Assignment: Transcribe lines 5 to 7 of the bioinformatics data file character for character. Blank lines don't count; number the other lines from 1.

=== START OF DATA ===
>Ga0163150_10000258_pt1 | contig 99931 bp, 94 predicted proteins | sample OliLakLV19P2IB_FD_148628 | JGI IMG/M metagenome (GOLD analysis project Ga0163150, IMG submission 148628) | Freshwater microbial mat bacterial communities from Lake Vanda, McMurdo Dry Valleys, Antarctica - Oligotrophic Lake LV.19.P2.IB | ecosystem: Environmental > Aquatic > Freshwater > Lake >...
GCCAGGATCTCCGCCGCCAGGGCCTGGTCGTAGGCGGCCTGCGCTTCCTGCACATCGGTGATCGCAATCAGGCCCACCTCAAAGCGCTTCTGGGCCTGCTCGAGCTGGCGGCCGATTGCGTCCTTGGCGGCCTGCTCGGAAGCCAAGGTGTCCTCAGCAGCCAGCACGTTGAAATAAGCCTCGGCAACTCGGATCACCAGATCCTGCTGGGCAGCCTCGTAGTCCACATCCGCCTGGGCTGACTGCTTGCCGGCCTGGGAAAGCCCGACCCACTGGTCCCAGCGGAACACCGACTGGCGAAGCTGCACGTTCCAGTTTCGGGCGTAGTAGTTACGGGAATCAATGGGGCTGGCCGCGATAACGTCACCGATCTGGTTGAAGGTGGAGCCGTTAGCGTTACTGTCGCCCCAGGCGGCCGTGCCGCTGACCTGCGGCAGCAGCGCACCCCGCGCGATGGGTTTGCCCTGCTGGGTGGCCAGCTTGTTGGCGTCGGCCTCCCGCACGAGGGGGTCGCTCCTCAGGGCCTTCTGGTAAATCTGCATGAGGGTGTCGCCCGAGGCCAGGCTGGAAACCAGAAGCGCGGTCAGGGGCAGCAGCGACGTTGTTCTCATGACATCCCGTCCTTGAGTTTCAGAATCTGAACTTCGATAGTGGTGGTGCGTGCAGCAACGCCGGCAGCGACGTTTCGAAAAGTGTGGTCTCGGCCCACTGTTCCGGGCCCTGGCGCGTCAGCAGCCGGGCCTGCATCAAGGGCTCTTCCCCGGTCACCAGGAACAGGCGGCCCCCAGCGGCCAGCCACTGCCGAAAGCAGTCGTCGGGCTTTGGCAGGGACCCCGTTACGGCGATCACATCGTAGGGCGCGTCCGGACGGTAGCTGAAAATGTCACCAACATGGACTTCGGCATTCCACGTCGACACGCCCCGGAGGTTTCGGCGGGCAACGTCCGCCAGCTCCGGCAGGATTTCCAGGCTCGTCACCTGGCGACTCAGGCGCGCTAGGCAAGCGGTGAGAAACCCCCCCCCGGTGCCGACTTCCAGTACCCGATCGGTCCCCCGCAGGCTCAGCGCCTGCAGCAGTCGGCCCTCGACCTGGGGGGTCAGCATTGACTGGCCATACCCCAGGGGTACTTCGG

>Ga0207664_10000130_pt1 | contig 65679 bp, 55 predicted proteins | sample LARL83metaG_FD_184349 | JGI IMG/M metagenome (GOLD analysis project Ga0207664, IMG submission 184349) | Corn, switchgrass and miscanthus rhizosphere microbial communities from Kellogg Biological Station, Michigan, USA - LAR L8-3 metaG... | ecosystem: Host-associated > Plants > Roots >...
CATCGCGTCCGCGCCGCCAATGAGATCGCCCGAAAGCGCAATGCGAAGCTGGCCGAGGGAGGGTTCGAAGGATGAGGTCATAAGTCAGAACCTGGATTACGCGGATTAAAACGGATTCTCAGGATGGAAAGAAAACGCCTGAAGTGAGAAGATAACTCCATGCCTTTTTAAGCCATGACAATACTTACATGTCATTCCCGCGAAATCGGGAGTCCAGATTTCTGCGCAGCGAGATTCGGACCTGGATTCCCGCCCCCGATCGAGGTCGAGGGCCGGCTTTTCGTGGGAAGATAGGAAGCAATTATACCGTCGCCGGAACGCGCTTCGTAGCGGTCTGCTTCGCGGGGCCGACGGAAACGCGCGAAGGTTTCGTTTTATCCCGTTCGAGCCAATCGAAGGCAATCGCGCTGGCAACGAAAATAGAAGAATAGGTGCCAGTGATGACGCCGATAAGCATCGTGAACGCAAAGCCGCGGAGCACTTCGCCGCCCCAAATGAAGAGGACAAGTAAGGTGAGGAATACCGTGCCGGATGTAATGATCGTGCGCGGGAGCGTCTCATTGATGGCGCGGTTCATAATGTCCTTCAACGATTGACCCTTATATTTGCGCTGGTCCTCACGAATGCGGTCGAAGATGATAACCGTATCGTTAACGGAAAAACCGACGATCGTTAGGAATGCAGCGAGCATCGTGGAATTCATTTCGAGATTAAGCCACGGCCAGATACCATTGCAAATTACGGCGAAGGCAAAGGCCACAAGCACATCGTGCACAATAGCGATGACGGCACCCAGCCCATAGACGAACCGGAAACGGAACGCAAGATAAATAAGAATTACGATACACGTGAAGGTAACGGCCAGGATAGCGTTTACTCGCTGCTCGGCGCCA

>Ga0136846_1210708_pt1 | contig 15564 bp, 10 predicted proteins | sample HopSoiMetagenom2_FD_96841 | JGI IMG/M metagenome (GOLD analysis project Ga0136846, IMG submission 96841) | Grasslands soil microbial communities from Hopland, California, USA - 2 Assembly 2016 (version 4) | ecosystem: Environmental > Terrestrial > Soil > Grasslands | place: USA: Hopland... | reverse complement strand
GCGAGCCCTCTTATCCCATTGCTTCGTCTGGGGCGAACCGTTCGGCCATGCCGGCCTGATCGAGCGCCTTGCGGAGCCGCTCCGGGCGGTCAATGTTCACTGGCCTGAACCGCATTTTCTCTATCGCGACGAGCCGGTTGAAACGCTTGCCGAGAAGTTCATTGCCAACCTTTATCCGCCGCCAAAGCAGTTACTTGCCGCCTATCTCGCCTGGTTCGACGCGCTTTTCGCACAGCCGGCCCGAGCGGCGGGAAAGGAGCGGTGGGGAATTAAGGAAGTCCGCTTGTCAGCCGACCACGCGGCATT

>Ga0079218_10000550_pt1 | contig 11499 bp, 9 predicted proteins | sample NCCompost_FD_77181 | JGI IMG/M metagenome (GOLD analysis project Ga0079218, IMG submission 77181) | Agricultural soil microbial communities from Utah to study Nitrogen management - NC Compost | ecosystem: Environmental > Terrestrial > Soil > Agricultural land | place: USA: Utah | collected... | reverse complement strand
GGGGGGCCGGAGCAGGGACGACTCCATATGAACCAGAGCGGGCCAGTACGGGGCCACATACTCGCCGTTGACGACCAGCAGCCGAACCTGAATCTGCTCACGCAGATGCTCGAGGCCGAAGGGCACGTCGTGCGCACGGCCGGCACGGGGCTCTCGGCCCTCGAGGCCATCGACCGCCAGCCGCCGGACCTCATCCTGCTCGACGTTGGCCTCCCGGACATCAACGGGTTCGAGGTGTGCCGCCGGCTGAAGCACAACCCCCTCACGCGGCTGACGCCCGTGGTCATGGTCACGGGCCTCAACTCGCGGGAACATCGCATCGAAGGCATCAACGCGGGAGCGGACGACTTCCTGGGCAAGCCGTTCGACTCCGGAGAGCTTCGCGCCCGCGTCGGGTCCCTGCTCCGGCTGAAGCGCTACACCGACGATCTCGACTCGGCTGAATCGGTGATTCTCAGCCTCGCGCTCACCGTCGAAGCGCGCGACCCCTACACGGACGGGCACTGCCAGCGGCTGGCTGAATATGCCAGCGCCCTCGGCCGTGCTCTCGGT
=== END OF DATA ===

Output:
>Ga0136846_1210708_pt1 | contig 15564 bp, 10 predicted proteins | sample HopSoiMetagenom2_FD_96841 | JGI IMG/M metagenome (GOLD analysis project Ga0136846, IMG submission 96841) | Grasslands soil microbial communities from Hopland, California, USA - 2 Assembly 2016 (version 4) | ecosystem: Environmental > Terrestrial > Soil > Grasslands | place: USA: Hopland... | reverse complement strand
GCGAGCCCTCTTATCCCATTGCTTCGTCTGGGGCGAACCGTTCGGCCATGCCGGCCTGATCGAGCGCCTTGCGGAGCCGCTCCGGGCGGTCAATGTTCACTGGCCTGAACCGCATTTTCTCTATCGCGACGAGCCGGTTGAAACGCTTGCCGAGAAGTTCATTGCCAACCTTTATCCGCCGCCAAAGCAGTTACTTGCCGCCTATCTCGCCTGGTTCGACGCGCTTTTCGCACAGCCGGCCCGAGCGGCGGGAAAGGAGCGGTGGGGAATTAAGGAAGTCCGCTTGTCAGCCGACCACGCGGCATT

>Ga0079218_10000550_pt1 | contig 11499 bp, 9 predicted proteins | sample NCCompost_FD_77181 | JGI IMG/M metagenome (GOLD analysis project Ga0079218, IMG submission 77181) | Agricultural soil microbial communities from Utah to study Nitrogen management - NC Compost | ecosystem: Environmental > Terrestrial > Soil > Agricultural land | place: USA: Utah | collected... | reverse complement strand